Dating Dilemmas: Do's and Don't's
When starting a new relationship it makes sense we would want to put our best face forward. Women may choose to withhold or avoid sharing their feelings for fear of losing the relationship, particularly in the formative stages. While we do not need to externally process every thought or feeling we might have with the guy we are dating, there is a problem when withholding might lead to painting a dishonest and incongruent picture of self or the relationship. If we fear losing the relationship, and we are not being our self – who is really in the relationship?
Often times we resist confrontation because we see it as a negative and we want to avoid conflict, especially in a new relationship. Reframe the situation as sharing your feelings with him (vs. confronting him on something he did wrong). This gives him the opportunity to move closer to you versus putting him on the defensive. It is also positive to focus and reinforce the behavior you do like (i.e. his calling).
When something is bothering you, do your self a favor and don’t deny or dismiss it. If you do tell him things are fine – figure out how to be fine with it (i.e. process it on your own); if you find yourself ruminating on it, don’t delay communicating with him as that delay could breed resentment or withdraw (neither of which create a fertile ground for a developing relationship).
Here are some tips when approaching difficult issues in a new relationship:
Don’t sweat the small stuff. Do keep perspective. If you like someone, but you don’t like a particular behavior and/ or you were hurt by a specific situation, ask yourself, “Is this is a situational problem or a relationship problem?” If it is situational, deal with the situation and don’t put the relationship on the chopping block. If it relational, decide if it is a “deal breaker” or not.
Don’t belabor the point. Do be open and upfront. In other words, be assertive. For instance, if you were disappointed he did not call when he said he would, tell him that, “I was disappointed when you did not call” – and then move on, let him know you were happy when he did call. It is not uncommon to be repetitive and get stuck in angry and hurt feelings. However, this does not serve you and it does not allow for him to move closer to you. He cannot change these past actions and you get to decide if you are willing to give him the space to make different choices in the future. And if he chooses not to, consider if this is someone with whom you want to continue a relationship. And remember, people often react not to what is said, but how something is said (i.e. are you being critical).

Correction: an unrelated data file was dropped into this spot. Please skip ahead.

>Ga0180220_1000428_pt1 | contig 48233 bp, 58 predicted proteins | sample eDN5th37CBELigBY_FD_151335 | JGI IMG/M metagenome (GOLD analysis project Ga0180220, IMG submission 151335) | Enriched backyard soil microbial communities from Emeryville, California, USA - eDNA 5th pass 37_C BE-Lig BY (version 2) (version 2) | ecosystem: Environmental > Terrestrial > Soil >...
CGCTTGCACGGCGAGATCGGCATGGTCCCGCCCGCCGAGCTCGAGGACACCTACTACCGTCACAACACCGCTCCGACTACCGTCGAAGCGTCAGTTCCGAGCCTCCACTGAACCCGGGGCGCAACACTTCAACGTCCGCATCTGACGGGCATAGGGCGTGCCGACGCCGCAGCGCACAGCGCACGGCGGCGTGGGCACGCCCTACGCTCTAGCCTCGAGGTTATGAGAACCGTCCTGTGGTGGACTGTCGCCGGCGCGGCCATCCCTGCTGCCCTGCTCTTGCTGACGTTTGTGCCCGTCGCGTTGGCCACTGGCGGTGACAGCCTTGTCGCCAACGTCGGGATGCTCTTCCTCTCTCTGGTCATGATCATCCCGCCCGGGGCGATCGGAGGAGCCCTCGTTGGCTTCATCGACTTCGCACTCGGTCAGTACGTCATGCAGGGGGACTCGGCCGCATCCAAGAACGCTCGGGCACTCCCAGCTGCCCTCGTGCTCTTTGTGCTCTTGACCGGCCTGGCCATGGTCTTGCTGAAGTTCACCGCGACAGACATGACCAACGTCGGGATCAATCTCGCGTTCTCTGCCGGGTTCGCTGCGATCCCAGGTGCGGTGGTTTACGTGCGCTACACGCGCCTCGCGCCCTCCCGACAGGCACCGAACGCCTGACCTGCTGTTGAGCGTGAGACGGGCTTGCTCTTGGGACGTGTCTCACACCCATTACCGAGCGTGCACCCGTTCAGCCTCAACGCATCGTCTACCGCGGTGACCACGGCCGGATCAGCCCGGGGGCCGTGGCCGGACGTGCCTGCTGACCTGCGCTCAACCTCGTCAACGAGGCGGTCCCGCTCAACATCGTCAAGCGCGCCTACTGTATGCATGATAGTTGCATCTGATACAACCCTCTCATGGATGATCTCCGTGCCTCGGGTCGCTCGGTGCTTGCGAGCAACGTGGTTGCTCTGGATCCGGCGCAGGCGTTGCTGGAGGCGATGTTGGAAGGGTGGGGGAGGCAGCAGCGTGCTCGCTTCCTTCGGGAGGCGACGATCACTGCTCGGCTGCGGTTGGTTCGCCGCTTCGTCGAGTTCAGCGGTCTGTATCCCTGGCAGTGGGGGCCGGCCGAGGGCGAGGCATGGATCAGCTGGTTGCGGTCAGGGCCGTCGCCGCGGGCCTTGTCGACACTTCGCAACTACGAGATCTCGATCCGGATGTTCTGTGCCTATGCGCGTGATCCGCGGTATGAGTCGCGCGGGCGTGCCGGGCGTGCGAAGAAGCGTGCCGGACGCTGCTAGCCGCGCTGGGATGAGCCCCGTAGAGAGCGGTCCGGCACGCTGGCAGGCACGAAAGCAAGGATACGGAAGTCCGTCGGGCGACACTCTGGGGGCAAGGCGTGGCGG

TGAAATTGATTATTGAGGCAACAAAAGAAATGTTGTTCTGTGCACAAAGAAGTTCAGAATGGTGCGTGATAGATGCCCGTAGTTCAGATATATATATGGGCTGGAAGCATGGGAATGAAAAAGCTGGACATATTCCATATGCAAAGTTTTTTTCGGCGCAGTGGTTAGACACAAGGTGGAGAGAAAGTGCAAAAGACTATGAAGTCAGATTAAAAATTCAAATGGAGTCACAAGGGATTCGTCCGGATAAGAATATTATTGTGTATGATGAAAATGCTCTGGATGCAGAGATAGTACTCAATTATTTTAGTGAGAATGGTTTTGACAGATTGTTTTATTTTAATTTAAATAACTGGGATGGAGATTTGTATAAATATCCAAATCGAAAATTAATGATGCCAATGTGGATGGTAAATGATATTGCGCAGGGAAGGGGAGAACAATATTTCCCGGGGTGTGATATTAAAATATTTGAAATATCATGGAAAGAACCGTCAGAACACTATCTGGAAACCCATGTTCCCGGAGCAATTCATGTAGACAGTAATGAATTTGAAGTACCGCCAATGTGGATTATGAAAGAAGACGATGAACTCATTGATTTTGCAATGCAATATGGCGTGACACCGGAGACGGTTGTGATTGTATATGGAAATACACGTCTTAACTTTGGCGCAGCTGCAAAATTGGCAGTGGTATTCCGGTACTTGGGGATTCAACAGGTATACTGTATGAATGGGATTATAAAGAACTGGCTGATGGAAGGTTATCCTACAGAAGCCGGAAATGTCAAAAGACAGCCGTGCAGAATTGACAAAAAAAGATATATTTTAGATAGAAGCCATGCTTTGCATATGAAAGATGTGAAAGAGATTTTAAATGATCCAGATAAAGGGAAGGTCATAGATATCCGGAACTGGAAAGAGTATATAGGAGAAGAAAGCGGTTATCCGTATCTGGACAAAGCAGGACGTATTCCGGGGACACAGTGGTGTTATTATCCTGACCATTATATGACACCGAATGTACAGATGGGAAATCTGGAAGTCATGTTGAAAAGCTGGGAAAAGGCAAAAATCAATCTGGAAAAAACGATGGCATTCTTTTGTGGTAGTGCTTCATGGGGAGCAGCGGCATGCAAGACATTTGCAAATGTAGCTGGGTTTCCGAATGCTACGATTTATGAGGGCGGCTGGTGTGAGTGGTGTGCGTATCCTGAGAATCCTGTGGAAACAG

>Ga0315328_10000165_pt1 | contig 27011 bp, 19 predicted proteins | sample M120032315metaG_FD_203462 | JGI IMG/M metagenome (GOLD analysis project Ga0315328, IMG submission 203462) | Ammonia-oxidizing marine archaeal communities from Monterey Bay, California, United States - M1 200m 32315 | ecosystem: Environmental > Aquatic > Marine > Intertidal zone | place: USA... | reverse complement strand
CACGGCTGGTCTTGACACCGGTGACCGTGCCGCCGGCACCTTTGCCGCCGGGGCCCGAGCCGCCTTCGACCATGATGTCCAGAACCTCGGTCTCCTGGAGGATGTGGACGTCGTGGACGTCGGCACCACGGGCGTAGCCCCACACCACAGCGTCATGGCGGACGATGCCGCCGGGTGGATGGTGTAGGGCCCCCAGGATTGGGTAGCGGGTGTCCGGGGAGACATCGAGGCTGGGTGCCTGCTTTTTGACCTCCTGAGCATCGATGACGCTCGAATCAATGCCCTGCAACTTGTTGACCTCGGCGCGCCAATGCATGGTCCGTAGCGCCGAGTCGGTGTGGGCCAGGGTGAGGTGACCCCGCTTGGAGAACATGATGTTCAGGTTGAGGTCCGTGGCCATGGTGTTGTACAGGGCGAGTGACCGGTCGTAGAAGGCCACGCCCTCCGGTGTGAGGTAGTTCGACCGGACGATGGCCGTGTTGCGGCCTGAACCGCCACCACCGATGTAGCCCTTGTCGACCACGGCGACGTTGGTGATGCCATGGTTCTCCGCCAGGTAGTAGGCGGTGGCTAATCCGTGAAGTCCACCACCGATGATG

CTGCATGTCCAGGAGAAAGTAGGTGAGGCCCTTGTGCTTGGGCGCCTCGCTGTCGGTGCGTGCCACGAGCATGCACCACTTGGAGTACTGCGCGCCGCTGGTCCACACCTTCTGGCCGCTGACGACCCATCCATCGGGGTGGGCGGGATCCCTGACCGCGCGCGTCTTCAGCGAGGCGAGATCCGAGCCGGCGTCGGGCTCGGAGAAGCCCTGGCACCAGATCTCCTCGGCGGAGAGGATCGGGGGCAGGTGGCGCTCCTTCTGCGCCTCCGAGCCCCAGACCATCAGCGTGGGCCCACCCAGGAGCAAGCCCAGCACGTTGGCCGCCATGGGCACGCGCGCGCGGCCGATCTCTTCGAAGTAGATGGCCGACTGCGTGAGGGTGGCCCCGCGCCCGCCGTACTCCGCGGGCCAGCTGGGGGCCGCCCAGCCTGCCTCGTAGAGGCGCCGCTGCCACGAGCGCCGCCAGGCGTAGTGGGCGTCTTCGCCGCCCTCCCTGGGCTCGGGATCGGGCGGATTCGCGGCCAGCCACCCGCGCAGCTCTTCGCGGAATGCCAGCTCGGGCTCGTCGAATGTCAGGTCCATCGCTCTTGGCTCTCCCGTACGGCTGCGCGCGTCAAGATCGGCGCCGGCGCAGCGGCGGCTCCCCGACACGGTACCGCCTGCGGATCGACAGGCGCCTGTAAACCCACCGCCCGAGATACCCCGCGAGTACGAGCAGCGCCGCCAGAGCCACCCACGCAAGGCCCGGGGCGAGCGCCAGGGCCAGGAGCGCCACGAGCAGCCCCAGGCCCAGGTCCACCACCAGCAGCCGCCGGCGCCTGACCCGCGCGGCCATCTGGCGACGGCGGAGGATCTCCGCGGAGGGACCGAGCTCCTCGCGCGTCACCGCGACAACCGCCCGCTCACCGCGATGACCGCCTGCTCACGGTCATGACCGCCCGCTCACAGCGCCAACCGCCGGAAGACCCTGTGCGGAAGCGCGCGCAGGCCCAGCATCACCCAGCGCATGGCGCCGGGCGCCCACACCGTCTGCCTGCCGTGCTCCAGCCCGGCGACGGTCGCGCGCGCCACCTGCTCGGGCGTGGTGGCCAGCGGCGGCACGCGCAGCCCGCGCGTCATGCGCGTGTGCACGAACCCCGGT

Don’t initiate the conversation with “we need to talk.” Do make sure he is available to listen and then share your feelings. When we do the former, it tends to create anticipation (anxiety) and expectation of outcome (defensiveness). Instead, just focus on how you are feeling, what you are reacting to (I feel ______________ when you ____________ ), and do so without expectation of how he should be feeling, acting or thinking. Be sure to let him know what you want from him, for instance, I just want you to listen or let him know if there is something for him to “fix” (a behavior change request).
Don’t make assumptions. Do ask about his thoughts and feelings. Invite him to share his perspective/ reaction. This reinforces open communication and willingness to hear/consider both “sides”, that there is balance in the relationship.
There are a lot of unknowns when beginning any new relationship and that can contribute to anxiety. Often, in order to minimize that anxiety, we might try to give ourselves a ‘reason’ the other person did or did not do something. For example, “He did not call because he really doesn’t like me.” Rather than think negative thoughts, acknowledge the anxiety and try not to get stuck on the negative attribution. Soothe yourself. Acknowledge your hurt feelings or anxiety about him (not) calling. Understand you feel disappointment because you are excited and that could lead to being in a vulnerable state. Work towards assigning neutral meaning to his behavior (since you do not know the root of his behavior until you discuss it). When you can soothe yourself you are less likely to hold the expectation for him to be “responsible” for soothing you.
Always remember - Love, honor and respect yourself first. If (subconsciously) you do not think you are worthy of having a healthy relationship or sharing hurt feelings, then what kind of man do you have the potential of attracting…?